Considering a range of variables that can affect manufacturing.

Engineers at Oregon State University said that they have developed a new “sustainable development methodology” to help address a social and regulatory demand for manufacturing processes that can more effectively consider their economic, environmental, and social impacts.

Fig. 1 — This bevel gear is mechanically joined with a strong steel gear but lighter weight titanium shaft. (Credit: Oregon State University)
Their work outlines a way to help designers and manufacturing engineers carefully take into account all the ramifications of their design decisions, and to evaluate the possible different ways that a product could be built, before it ever hits the assembly line.

“There’s a lot of demand by consumers, workers and companies who want to make progress on the sustainability of products and manufacturing processes,” said Karl Haapala, an associate professor in the school’s College of Engineering.

“There’s usually more than one way to build a part or product,” Haapala said. “With careful analysis we can identify ways to determine which approach may have the least environmental impact, lowest cost, least waste, or other advantages that make it preferable to a different approach.”

A Wide Range of Considerations

This movement, the engineers said, evolved more than 20 years ago from an international discussion at the United Nations Conference on Environment and Development, which raised concerns about the growing scarcity of water, depletion of non-renewable sources of energy, human health problems in the workplace, and other issues that can be linked to unsustainable production patterns in industry.

The challenge, experts say, is how to consider the well-being of employees, customers, and the community, all while producing a quality product and staying economically competitive. It isn’t easy, and comprehensive models that assess all aspects of sustainability are almost nonexistent.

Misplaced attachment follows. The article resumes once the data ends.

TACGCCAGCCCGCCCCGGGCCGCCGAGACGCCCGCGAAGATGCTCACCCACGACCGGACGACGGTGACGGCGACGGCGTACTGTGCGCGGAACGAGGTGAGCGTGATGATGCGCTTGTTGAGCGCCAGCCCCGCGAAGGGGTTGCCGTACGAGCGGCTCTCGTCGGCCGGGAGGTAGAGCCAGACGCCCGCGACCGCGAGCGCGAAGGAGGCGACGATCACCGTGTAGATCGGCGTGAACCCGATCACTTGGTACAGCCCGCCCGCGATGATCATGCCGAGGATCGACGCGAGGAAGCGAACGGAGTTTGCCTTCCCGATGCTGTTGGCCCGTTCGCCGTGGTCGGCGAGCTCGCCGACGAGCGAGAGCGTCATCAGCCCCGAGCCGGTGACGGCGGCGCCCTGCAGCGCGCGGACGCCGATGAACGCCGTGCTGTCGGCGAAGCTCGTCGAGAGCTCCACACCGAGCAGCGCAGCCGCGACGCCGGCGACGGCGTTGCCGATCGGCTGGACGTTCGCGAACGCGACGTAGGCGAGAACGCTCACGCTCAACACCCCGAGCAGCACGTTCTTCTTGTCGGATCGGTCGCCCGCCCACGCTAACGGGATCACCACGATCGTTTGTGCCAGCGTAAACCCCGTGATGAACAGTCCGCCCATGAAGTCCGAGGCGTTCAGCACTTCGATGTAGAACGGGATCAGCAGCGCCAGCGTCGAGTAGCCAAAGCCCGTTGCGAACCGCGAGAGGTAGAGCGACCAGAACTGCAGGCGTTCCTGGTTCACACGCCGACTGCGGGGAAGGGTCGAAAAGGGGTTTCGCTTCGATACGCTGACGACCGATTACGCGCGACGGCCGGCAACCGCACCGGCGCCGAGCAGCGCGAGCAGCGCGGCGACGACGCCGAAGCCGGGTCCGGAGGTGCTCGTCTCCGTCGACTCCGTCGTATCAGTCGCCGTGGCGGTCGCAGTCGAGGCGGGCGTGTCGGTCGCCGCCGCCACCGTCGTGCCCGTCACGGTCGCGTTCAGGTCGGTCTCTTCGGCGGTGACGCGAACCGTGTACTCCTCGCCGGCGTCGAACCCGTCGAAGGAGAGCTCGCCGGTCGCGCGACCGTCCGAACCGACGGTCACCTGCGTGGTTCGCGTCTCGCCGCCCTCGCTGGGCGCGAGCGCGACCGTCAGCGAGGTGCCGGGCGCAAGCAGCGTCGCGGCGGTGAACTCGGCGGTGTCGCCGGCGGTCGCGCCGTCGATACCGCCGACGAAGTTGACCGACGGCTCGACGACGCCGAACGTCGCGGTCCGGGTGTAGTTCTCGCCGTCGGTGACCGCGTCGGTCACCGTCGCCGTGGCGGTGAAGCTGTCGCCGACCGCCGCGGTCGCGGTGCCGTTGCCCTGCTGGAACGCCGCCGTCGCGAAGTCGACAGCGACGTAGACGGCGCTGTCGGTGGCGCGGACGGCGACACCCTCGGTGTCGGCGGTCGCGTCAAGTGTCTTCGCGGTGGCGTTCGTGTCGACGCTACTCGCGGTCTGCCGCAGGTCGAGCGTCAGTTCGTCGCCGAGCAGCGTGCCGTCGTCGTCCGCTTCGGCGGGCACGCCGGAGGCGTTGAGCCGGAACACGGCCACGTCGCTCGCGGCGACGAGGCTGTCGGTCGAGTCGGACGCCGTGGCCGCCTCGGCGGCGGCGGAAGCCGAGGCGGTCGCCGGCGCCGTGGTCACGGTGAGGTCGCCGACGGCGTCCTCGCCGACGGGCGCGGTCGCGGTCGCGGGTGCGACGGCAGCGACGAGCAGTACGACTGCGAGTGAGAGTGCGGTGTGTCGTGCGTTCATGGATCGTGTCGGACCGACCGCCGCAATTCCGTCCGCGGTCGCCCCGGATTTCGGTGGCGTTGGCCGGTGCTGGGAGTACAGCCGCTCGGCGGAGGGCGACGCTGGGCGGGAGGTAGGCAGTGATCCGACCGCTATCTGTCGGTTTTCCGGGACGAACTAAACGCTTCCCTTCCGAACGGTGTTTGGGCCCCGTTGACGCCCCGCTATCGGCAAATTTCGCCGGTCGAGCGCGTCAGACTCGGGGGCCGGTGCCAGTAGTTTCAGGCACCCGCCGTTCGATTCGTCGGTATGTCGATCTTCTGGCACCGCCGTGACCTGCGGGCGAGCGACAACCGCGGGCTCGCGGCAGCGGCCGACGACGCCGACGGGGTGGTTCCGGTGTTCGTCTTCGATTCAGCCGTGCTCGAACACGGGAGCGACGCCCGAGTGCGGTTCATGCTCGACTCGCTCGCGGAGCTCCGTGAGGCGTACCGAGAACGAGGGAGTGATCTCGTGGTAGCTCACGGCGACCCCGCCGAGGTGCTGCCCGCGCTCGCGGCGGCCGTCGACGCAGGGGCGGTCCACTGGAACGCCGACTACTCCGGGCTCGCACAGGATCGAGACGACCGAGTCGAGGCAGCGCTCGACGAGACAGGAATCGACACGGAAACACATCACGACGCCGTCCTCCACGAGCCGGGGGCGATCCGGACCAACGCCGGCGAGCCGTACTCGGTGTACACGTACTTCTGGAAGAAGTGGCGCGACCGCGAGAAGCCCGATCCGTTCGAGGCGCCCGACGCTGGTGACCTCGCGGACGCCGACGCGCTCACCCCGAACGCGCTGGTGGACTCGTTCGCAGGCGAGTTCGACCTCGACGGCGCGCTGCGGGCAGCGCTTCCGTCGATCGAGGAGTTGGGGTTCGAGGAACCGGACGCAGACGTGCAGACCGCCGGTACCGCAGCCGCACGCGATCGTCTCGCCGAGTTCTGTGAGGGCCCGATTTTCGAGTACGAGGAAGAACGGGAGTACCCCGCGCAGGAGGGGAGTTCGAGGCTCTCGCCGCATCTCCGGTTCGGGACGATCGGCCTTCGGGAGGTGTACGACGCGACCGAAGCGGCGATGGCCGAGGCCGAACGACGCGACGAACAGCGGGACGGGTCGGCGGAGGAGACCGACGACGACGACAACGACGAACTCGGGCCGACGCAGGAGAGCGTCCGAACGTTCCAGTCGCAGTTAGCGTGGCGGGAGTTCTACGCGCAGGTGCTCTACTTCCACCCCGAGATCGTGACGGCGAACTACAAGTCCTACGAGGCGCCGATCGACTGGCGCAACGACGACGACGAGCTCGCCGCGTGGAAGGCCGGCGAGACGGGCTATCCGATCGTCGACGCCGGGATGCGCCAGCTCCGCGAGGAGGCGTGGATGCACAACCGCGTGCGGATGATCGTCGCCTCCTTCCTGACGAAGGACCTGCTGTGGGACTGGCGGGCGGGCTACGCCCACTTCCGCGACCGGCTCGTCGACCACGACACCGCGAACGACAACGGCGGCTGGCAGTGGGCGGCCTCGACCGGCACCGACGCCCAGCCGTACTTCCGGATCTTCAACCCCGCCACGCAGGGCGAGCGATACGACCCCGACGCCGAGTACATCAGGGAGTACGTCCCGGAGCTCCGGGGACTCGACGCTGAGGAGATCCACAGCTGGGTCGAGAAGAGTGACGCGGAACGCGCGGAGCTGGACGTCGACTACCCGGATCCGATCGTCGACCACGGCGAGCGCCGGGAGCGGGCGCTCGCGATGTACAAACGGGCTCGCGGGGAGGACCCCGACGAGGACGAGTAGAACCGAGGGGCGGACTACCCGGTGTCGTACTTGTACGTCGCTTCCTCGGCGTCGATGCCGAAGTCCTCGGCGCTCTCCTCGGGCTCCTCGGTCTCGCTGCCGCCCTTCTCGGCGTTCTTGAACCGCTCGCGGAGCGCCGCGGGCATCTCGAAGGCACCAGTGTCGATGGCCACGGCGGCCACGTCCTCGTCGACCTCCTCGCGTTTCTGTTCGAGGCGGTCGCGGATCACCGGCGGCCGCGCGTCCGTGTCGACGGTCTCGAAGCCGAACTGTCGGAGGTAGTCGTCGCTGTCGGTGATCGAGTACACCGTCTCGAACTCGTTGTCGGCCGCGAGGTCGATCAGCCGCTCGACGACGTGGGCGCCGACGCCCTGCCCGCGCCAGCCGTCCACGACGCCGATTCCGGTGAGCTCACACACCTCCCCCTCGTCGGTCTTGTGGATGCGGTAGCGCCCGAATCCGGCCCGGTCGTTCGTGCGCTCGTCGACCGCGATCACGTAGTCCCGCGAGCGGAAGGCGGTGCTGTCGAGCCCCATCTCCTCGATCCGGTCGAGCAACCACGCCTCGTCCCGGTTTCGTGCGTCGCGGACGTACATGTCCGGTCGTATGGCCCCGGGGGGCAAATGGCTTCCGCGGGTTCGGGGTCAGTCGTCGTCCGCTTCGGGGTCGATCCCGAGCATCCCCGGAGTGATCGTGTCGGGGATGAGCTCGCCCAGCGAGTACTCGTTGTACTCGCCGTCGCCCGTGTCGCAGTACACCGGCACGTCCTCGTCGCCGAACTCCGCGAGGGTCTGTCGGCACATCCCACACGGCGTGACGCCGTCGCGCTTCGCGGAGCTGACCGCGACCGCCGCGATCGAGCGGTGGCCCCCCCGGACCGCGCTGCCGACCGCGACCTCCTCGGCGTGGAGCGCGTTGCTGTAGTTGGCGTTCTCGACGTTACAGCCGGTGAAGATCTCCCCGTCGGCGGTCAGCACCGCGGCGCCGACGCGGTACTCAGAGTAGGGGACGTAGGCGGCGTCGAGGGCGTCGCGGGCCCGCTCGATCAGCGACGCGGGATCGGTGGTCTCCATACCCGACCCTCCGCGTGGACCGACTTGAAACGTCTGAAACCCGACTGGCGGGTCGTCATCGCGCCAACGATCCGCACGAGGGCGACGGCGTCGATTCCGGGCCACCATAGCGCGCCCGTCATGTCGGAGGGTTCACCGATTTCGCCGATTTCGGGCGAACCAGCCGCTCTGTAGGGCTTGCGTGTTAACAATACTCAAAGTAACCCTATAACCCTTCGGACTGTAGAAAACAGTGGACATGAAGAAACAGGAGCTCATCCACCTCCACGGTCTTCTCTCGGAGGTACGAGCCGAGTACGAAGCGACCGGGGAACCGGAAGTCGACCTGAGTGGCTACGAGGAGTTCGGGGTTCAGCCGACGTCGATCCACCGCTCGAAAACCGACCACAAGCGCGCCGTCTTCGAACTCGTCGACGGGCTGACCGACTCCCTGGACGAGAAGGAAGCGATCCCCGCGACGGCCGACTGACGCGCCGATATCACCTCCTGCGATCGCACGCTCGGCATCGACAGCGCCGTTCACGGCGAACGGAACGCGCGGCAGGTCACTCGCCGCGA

“With current tools you can analyze various aspects of an operation one at a time, like the advantages of different materials, transportation modes, energy used, or other factors,” Haapala said. “It’s much more difficult to consider all of them simultaneously and come out with a reasonable conclusion about which approach is best.”

The OSU researchers created a new methodology that incorporates unit process modeling and an existing technique called life-cycle inventory. This allowed them to quantify a selected set of sustainability metrics, and ask realworld questions. Should the product use a different material? Would running the production line faster be worth the extra energy used, or would it impact worker health and safety? Which approach might lead to injuries and more lost work? How can scrap and waste be minimized? Which design alternative will generate the least greenhouse gas emissions?

To illustrate this approach in the study, the researchers used three hypothetical “bevel gear” alternatives. Their six-step system considered energy consumption, water use, effluent discharge, occupational health and safety, operating cost, and other factors to evaluate the use of different materials and manufacturing processes, and concluded through mathematical modeling which of three possible designs was the most sustainable. (See Figure 1)

This assessment approach, when further researched and tested, should be applicable to a wide range of products during the design decision-making process.

“When you make decisions about what is best, you may make value judgements about what aspect of sustainability is most important to you,” Haapala said. “But the modeling results have the potential to assist designers in performing those evaluations and in understanding the tradeoffs alongside other aspects of the manufacturing process.”

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